Lucky dip

EUSci now has a fairly extensive archive of fascinating articles- use this page to show you a random selection.

The Dead Still Do Tell Tales

The University of Edinburgh is world-renowned for its medical programme and has a long and distinguished history of innovation. What people may not be aware of however are the two unique pathology collections that have played a role in both medical teaching and research. The first is held at the University itself, while the other is in the care of the Royal College of Surgeons of Edinburgh.

The University’s anatomy collection, now known as the Anatomy Resource Centre, was founded by the Munro family. The Munro ‘dynasty’ consisted of three generations who collectively held the Chair of Anatomy at the University of Edinburgh for 126 years. The collection truly flourished under Sir William Turner, Professor of Anatomy from 1867 to 1903, who as particularly interested in comparative anatomy, anthropology and craniology. Read more »

Dippy Eggs and soldiers

In the past decade, cooking has been hailed as an art form, with a focus on taste and presentation. However, to produce palatable food there is arguably a scientific aspect to cooking as well. Is a kitchen not just a lab where, instead of clinical white coats, the scientists wear aprons? And do recipes not draw many parallels to protocols? This got me thinking, as a biochemist, about the science involved in turning popular ingredients, flour, yeast and eggs, into the ultimate breakfast treat: dippy eggs and soldiers.

For the soldiers

Flour is the key component in bread; its composition is dependent on the type of grain and the milling processes. Bread is one of the world’s oldest recorded baked foods, dating back from the Stone Age. To make leaven bread, yeast must be included to make the dough rise. Without yeast, bread would resemble hard, flat little cakes. Read more »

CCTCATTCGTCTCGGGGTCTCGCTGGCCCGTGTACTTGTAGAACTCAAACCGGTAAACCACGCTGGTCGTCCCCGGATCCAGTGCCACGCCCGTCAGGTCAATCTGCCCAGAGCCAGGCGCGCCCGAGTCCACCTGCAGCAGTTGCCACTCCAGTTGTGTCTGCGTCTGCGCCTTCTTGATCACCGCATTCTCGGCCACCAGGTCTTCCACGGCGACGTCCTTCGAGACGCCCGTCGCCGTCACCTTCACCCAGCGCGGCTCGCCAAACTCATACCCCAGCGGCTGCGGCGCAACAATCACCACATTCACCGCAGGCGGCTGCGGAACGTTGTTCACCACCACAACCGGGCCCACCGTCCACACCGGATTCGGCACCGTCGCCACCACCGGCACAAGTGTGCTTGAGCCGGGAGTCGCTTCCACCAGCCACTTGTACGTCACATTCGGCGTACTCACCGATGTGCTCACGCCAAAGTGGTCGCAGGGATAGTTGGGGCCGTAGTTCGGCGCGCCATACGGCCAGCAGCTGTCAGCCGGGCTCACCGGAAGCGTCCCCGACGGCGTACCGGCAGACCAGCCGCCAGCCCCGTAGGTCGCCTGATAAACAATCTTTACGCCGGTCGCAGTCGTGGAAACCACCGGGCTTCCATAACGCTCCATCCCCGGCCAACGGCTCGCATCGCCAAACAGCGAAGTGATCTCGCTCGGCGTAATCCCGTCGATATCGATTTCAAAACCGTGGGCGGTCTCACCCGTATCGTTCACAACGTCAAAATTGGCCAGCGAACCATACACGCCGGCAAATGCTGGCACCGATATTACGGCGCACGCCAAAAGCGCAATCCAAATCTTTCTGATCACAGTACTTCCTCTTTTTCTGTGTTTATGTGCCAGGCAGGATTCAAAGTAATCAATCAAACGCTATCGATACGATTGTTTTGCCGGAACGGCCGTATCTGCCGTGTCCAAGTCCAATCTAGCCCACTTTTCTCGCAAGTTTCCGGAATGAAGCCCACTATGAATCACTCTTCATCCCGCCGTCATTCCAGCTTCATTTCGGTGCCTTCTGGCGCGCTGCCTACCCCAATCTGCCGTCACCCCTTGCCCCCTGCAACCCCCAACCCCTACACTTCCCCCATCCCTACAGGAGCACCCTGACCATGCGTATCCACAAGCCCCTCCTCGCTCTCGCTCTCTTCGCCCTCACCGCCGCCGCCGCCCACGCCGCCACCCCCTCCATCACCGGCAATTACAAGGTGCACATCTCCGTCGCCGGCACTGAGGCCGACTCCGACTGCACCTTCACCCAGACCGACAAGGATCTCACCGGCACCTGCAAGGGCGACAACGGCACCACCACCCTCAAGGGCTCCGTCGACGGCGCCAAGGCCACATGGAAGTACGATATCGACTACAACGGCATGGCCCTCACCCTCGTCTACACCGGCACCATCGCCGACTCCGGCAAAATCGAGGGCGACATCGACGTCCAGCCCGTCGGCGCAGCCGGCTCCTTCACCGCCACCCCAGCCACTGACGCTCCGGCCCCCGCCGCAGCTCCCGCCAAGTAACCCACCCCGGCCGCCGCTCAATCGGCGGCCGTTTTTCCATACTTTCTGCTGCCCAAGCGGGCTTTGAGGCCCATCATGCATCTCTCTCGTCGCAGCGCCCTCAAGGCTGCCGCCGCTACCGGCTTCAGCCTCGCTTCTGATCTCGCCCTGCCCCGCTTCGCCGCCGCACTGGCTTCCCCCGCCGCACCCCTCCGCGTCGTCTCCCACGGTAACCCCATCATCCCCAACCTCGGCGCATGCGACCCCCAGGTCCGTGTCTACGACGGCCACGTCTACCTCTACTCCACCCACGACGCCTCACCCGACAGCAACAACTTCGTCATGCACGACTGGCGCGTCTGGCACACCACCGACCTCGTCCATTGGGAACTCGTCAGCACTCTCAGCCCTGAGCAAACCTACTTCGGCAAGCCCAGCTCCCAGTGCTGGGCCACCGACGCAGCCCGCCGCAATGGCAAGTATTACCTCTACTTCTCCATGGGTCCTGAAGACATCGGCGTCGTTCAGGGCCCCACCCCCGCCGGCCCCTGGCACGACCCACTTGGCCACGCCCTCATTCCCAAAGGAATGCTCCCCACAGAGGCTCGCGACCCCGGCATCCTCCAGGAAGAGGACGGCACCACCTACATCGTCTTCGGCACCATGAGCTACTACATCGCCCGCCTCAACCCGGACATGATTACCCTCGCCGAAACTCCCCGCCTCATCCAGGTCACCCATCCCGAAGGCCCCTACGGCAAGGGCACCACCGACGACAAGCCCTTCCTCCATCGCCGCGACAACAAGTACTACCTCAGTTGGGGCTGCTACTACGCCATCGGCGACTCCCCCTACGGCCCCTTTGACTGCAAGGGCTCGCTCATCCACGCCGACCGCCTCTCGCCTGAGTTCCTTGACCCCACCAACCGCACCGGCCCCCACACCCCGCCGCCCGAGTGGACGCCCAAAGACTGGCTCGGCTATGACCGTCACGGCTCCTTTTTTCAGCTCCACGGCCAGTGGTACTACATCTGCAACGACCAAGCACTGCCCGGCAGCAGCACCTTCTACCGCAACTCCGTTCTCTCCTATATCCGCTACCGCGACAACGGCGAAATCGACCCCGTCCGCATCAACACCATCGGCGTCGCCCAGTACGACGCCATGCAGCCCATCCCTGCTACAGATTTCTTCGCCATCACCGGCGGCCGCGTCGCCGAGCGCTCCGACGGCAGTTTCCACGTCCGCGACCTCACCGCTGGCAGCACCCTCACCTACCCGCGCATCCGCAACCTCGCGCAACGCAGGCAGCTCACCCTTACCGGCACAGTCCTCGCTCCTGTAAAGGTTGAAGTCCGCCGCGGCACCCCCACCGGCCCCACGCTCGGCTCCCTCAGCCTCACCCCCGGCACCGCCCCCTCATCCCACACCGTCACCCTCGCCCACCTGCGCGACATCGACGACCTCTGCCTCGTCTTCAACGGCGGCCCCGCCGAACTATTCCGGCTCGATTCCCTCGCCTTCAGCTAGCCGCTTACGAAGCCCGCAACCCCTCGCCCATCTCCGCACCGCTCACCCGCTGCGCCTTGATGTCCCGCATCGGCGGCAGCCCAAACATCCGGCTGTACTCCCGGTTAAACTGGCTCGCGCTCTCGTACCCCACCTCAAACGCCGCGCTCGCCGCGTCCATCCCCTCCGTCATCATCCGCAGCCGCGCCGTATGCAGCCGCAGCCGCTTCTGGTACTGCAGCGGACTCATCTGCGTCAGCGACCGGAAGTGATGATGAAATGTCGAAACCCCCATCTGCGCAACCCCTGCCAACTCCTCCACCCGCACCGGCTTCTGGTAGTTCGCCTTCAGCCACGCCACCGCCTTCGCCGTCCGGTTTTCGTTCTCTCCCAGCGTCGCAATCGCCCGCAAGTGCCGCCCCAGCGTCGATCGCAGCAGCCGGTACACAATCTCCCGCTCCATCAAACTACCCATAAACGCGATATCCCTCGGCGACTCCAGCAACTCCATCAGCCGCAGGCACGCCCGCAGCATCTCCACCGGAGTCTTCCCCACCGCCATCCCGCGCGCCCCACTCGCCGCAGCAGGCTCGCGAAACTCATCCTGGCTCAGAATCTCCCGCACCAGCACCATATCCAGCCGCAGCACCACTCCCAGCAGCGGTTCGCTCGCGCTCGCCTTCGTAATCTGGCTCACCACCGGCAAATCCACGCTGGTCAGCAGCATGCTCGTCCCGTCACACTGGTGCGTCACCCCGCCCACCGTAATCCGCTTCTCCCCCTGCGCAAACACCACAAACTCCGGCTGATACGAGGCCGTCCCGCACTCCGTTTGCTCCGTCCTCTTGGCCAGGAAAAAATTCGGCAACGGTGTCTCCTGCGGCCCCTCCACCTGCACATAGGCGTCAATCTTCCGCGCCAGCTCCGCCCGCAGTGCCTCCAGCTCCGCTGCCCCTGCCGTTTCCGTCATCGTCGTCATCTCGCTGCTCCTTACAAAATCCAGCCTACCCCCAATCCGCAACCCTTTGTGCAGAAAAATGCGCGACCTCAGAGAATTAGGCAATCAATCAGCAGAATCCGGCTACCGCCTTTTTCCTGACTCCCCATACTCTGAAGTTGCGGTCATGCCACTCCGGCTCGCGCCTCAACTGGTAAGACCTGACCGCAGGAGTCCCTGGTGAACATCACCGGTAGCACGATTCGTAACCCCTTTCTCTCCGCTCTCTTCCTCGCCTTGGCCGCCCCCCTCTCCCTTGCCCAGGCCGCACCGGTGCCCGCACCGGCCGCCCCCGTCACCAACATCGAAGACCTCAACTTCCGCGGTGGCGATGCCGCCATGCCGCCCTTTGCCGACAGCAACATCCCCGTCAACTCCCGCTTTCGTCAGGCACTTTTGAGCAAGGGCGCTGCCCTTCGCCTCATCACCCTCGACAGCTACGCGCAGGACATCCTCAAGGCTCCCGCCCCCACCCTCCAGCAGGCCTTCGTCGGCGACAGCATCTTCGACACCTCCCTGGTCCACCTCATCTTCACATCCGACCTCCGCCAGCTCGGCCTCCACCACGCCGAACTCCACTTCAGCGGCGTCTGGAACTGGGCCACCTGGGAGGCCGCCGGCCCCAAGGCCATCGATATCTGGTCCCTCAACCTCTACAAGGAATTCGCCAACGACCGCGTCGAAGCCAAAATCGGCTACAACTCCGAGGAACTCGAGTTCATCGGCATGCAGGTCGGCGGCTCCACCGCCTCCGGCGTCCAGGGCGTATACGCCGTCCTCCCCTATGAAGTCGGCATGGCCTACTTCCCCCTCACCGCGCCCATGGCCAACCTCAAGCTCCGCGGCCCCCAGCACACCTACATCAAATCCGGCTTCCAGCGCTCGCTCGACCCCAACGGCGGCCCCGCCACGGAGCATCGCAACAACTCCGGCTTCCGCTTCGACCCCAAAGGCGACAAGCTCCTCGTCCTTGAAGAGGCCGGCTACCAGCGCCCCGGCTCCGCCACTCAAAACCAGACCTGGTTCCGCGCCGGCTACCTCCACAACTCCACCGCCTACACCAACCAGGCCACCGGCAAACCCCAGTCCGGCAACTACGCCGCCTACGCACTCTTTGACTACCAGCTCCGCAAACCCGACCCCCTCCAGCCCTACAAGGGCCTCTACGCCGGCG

New insights into the link between chlamydia and ectopic pregnancy

Chlamydia infection in women increases their risk of ectopic pregnancy through a lasting effect of the infection, new research has shown. Read more »

Exploring the Musical Brain

Dr Katie Overy, of the University of Edinburgh’s Reid School of Music, has spent her career working in the fields of music, psychology, and neuroscience. This has brought her into contact with people approaching the same questions from different viewpoints: practitioners (e.g. teachers, parents, music therapists) and researchers, musicians, and scientists.

Throughout it all, Dr Overy's aim has been to understand the nature of musical experience through these differing perspectives, and to investigate the basis for claims that music can be beneficial to learning, and to facilitate links between the approaches.. The relationship between art and science, and other ‘opposing’ disciplines, is one that she understands well. I got the chance to chat with her about her career and some of her perceptions. Read more »

What keeps the body clock ticking?

Every organism on earth has a body clock which controls its daily and seasonal activities. These include sleep cycles, the opening of flowers, butterfly migration and much more. The body clock is known to be important in humans. If it is disrupted through jet-lag or shift work, then diabetes, cancer and mental-health problems can occur. Read more »